Pearl Harbor Essay was the beginning of a war between two countries that would last nearly 4 years and cost hundreds of thousands of lives. The attack was swift and successful for the Japanese and it caught the Americans totally off guard. The “Day that will live in infamy” drew the United States into a World War in which would change American history forever.
The political climate in the pacific area in 1940 was filled with turmoil. The Japanese had extended their empire south through French Indochina and the Japanese Army was invading China, conquering a third of the country.
The United States of America was shocked to see this after witnessing Hitler and his Nazi’s conquer most of Europe. So, the American’s had placed embargoes on their extensive trade with Japan and both countries were negotiating to try to solve their differences.
The U.S. tried to negotiate with the Japanese to try to avoid war, trying to convince them that if war broke out between Japan and the United States, Japan, in the long run, would be devastated. So, Secretary of State Cordell Hull and Japanese ambassador Namura and Kiruzo talked on how to solve this crisis.
These negotiations proceeded into the summer of 1941.By this time, the Japanese had realized that if they wanted to expand their empire, they would have to fight America and, possibly, her allies. So, they decided to fight. But, in order for Japan to fight America on even terms, they would have to move south, into the East Indies (where there was a lot of raw materials for the Japanese War Machine), which, at that time, were controlled by the western powers: Britain, the Netherlands, Australia, and the United States. But, there was another thorn in Japan’s side, the United States Pacific Fleet was moved from San Diego to Pearl Harbor in Hawaii. This was a knife at Japan’s throat.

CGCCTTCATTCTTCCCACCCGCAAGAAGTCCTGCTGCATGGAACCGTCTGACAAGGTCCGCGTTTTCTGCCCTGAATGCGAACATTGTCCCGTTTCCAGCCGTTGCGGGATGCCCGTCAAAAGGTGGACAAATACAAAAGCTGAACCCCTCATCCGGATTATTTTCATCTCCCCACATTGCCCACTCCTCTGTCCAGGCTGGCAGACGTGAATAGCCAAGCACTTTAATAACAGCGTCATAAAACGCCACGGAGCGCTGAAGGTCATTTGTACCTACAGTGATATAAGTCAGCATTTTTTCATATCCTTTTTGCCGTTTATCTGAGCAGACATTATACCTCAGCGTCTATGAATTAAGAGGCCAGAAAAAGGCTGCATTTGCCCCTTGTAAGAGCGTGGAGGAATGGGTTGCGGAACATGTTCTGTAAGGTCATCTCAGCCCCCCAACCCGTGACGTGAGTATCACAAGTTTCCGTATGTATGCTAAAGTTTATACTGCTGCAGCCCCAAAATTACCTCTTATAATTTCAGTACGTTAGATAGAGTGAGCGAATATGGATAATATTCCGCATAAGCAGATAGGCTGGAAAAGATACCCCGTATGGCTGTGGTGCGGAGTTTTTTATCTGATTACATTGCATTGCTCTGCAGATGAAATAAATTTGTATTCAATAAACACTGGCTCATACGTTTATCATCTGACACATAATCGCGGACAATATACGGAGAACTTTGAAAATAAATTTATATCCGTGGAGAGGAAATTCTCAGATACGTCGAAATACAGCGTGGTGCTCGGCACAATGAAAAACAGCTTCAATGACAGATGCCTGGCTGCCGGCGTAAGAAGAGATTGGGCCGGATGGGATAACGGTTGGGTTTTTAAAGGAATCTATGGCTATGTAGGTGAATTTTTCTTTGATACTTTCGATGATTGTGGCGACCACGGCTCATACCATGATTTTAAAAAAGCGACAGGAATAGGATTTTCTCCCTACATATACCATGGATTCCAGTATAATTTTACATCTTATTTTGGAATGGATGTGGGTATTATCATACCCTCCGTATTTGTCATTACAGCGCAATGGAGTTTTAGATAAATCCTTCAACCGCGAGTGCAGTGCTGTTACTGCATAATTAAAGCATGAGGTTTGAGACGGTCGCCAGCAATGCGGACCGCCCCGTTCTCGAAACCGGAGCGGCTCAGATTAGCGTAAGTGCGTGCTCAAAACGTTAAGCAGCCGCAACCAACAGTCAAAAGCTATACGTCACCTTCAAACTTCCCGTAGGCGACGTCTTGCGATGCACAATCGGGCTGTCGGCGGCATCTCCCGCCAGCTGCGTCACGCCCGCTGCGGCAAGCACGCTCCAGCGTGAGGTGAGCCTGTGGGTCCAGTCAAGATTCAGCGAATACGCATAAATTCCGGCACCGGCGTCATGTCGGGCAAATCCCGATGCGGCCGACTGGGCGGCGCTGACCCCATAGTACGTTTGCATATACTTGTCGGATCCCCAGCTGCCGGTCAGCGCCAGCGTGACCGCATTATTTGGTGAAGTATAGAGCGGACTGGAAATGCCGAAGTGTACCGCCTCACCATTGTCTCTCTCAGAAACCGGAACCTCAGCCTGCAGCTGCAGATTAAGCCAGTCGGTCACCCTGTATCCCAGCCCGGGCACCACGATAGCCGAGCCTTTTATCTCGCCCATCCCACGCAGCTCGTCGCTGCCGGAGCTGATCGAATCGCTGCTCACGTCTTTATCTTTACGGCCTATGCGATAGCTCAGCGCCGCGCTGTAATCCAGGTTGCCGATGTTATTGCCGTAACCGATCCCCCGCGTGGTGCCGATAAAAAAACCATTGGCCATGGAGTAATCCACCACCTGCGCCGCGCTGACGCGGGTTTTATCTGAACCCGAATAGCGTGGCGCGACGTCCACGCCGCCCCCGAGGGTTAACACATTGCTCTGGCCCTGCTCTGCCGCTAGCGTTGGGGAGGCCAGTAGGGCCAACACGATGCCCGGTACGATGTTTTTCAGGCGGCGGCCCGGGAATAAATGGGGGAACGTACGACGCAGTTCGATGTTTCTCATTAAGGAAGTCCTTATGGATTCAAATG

If they decided to move south, then the Americans would attack. So, the Japanese had to come up with a plan to get rid of this threat. They called upon their new Commander in Chief of the Combined Fleet, Admiral Isoroku Yamamoto. He saw that the British, in 1940, torpedoed the Italian fleet at Toranto using old Fairy Swordfish torpedo bombers. So, Yamamoto thought if the British could use old biplanes to sink three battleships at Toranto, then he could use his modern Nakajima B5N torpedo bombers and Aichi D3A dive bombers to destroy more. So, he came up with a daring plan.
He would use his six fleet aircraft carriers to strike Pearl Harbor from the sea and he ordered his invasion fleet to wait until X-Day, the Day of attack. The six aircraft carriers, commanded by Vice Admiral Chuichi Nagumo, would leave the Kurile Islands on November 26th, head towards Hawaii, bomb the airfields, torpedo the American ships, and destroy Pearl Harbor. While they were planning for war, Prime Minister Hideki Tojo instructed his ambassadors in Washington, D.C. to keep up negotiations for as long as they could, to try to deceive the Americans. But what Tojo didn’t know was that American cryptographers had cracked the Japanese Imperial Code and were reading every message that was coming from Tokyo to all of the ambassadors in Washington and Berlin.
So, the Americans knew the negotiations were not sincere and that they were planning so kind of moved on the Pacific. But, they didn’t know where. It could’ve been the Philippines, Guam, Wake, or the East Indies (Little did they know that it was to be all of them). So, finally, the Americans started building up its armed forces, just in case.
On November 26, 1941, the First Air Fleet left Japan en route to Hawaii. This cruise had to be of the utmost secrecy.
If the American found out about this force, they might destroy it and Japan would lose the war automatically. On December 6, the officials in Hawaii, Admiral Husband Kimmel and General Walter Short, received a war warning from Washington and they went on alert. But the next day, December 7, the alert didn’t take effect, because it was Sunday and everybody had the day off. Meanwhile, in Washington, American intelligence intercepted a .